There’s a delicious irony to the story of the crash-and-burn career of four-star general and former Central Intelligence Agency Director David Petraeus.
The man who was elevated to the ethereal ranks of a General Eisenhower or Robert E. Lee by swooning corporate myth makers like the Philadelphia Inquirer’s Trudy Rubin, the Washington Post’s David Iglesias, and the New York Times’ Michael Gordon, was never really that brilliant. It wasn’t his “surge” after all that quieted things down (temporarily) in Iraq; rather it was a deal to pay off the insurgents with cash to stand down until the United States could gracefully pull out, sparing the departing troops from having to shoot their way down to Kuwait in full retreat. As for his allegedly brilliant counterinsurgency policy of “winning hearts and minds,” we’ve already seen how well that has worked in Iraq, which is now basically a client state of Iran, and the writing is already on the wall in Afghanistan, where the United States is almost universally loathed and U.S. forces spend most of their time looking out for Afghan soldiers who might turn their guns on their supposed allies and “mentors.”
For a real measure of Petraeus, consider the assessment of Admiral William Fallon—that rare military leader who in 2007 had the guts to tell President George W. Bush and Vice President Cheney he would not allow an attack on Iran on his watch. Fallon, who at the time was head of Centcom, the military command region covering the entire Middle East, reportedly once called Petraeus, who was being put in charge of the Iraq theater, an “ass-kissing little chickenshit”—to his face.
Anyhow, what makes the epic collapse of this consummate political general’s career so exquisite is that it was the post-9/11 spying capabilities of the FBI that allowed its agents to slip unannounced into the email of the general’s paramour, Paula Broadwell (a name that could have been selected by Ian Fleming), and possibly into the general’s own email too, uncovering the evidence, allegedly in the form of X-rated letters, of a covert adulterous relationship underway.
We now know that the Federal Bureau of Investigation was alerted to this breach of decorum and lack of judgment on the part of the head of the nation’s spooks by a second woman, Jill Kelley, who was a volunteer military liaison and family friend of the Petraeus clan. (If the illicit romance began while Petraeus was on active duty in Afghanistan, he could be prosecuted under the same rules that have led to the prosecution of many lower-ranking officers: bringing ill-repute upon the military.) Kelley’s closeness to Petraeus allegedly caused the jealous Broadwell to send threatening or harassing emails to her imagined rival, reportedly including one that warned she could make Kelley “disappear.”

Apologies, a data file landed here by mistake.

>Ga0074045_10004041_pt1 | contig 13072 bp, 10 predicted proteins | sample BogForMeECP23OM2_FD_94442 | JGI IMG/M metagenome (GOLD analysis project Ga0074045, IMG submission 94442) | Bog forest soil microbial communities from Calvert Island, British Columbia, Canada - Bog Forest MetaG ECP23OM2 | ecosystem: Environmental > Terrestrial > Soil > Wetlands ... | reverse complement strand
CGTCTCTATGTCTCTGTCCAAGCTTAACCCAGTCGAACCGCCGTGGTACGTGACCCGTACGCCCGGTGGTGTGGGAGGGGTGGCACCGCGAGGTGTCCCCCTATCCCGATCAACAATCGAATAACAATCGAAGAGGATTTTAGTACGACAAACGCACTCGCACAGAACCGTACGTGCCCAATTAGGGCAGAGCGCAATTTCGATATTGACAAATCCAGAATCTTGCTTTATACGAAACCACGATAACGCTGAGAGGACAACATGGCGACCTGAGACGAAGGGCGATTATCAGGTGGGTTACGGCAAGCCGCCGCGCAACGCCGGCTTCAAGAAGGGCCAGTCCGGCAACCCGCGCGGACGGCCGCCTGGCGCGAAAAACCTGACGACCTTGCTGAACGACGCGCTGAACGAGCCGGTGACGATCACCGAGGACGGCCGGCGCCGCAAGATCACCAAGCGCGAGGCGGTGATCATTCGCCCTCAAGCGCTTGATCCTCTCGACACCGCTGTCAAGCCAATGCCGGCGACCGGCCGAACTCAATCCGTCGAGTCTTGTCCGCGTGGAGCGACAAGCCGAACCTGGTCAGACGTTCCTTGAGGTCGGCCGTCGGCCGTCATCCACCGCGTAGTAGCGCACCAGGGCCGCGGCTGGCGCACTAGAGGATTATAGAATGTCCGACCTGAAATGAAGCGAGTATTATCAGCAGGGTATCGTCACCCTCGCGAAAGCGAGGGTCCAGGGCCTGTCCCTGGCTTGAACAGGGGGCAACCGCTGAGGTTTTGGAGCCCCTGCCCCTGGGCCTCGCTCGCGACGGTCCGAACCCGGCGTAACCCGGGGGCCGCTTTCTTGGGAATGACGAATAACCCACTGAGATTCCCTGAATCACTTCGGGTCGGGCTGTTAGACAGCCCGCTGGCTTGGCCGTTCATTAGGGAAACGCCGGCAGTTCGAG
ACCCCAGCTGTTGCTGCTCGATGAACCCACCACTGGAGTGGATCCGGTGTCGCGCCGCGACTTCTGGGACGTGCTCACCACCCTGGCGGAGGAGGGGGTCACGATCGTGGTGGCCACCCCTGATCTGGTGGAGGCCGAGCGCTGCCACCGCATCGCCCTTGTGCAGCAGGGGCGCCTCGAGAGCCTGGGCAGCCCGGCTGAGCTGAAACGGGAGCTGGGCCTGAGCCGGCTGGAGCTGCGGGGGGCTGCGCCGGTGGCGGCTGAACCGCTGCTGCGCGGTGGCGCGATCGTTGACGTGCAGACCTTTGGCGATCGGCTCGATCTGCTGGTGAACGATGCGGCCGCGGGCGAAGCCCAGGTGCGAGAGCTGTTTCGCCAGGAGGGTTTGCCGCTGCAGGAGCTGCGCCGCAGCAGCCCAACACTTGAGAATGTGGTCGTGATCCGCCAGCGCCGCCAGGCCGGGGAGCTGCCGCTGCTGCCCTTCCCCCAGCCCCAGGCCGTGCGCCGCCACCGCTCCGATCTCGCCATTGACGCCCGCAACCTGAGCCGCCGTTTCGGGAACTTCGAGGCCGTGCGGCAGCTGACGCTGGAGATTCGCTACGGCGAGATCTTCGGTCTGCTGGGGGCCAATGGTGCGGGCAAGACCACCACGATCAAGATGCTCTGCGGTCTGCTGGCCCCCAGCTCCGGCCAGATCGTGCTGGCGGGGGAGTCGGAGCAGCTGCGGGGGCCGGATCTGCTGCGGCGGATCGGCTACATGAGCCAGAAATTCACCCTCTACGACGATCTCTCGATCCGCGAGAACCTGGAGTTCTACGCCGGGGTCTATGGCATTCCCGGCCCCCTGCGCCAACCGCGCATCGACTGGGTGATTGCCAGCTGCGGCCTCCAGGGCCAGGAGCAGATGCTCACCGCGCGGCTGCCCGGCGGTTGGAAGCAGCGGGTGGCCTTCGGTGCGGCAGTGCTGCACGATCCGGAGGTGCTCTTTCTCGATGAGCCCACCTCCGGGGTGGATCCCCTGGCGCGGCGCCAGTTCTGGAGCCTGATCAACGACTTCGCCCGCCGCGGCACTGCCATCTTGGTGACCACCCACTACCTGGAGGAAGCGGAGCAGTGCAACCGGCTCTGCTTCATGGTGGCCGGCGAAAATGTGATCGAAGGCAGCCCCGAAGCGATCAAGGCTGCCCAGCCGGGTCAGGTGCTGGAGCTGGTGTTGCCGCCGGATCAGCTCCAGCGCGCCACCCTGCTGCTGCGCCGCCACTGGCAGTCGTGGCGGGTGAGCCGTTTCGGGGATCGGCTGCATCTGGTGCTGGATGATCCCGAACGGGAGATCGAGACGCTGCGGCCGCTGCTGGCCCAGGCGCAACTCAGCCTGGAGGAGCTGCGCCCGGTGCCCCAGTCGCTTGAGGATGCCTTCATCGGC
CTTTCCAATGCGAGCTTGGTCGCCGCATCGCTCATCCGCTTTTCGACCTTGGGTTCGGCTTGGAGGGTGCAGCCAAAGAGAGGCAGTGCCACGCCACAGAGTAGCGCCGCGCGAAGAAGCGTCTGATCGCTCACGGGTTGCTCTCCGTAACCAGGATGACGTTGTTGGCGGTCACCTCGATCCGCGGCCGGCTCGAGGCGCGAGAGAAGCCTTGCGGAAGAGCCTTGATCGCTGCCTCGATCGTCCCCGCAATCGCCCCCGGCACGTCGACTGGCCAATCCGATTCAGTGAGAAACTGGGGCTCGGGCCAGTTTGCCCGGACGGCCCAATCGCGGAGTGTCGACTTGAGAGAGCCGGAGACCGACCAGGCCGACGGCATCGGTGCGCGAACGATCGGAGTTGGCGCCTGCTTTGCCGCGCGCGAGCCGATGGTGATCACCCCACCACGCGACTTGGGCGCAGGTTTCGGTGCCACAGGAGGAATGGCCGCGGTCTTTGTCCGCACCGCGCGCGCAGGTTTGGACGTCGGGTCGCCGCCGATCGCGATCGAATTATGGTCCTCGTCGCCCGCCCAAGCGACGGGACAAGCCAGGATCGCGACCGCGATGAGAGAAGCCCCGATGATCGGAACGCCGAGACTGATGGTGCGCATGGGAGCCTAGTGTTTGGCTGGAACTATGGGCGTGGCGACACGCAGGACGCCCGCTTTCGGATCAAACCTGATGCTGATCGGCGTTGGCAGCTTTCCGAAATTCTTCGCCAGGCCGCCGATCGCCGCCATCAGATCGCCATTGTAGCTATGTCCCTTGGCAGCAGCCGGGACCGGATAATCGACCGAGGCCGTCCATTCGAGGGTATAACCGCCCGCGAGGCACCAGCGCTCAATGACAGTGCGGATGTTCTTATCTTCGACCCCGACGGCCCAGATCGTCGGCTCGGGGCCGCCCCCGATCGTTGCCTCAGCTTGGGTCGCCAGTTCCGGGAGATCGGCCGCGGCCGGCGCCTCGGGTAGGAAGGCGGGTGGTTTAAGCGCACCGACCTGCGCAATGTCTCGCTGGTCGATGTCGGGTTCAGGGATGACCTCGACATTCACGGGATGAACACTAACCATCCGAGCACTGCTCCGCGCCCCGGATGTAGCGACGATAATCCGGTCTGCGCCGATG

It seems likely that Kelley, in asking the FBI to put a halt to the threatening emails, would have been quick to point out that Broadwell was having an affair with Petraeus. In any event, once the FBI successfully got Broadwell’s telecom company to allow them to access her email, that would have been clear, and it would have been easy work to move on to the general’s own cache of love letters. The CIA chief was thus done in by the Patriot Act and other assorted violations of the First and Fourth Amendments, all backed by Petraeus and his political promoters in Congress and the White House, as well as in the corporate media.
Meanwhile, as entertaining as this salacious scandal may be, and as satisfying as it is to see the great and powerful brought down by the very national security state they promoted and helped create, there remains the terrible truth that even as the corporate media get all worked up about the “moral decay” evidenced among the nation’s top military brass, no mention is made of the much greater moral rot that the whole military represents, with its ongoing imperial slaughter in Iraq, Afghanistan, Libya, Somalia, Yemen, and elsewhere.
Even when it comes to sex, the much bigger issue for the military is the epidemic of rape that has female military personnel afraid to exit their barracks to use the latrine at night except in groups for fear of being raped by their fellow male troops, and also being at the mercy of officers who assault them, usually without any fear of prosecution.
Even so, while we may enjoy Petraeus’ Patriot Act payback, and speculate on how it must be giving the shivers to many a philandering White House staffer, member of Congress, or even a Supreme Court justice, it should also be a warning to us all that the FBI, the CIA, and the myriad other intelligence agencies littering the U.S. landscape these days have virtually limitless ability to monitor our every email message, tweet, and phone call.
Maybe we should invite the now humbled Petraeus to become the poster child for a renewed battle to restore the Bill of Rights.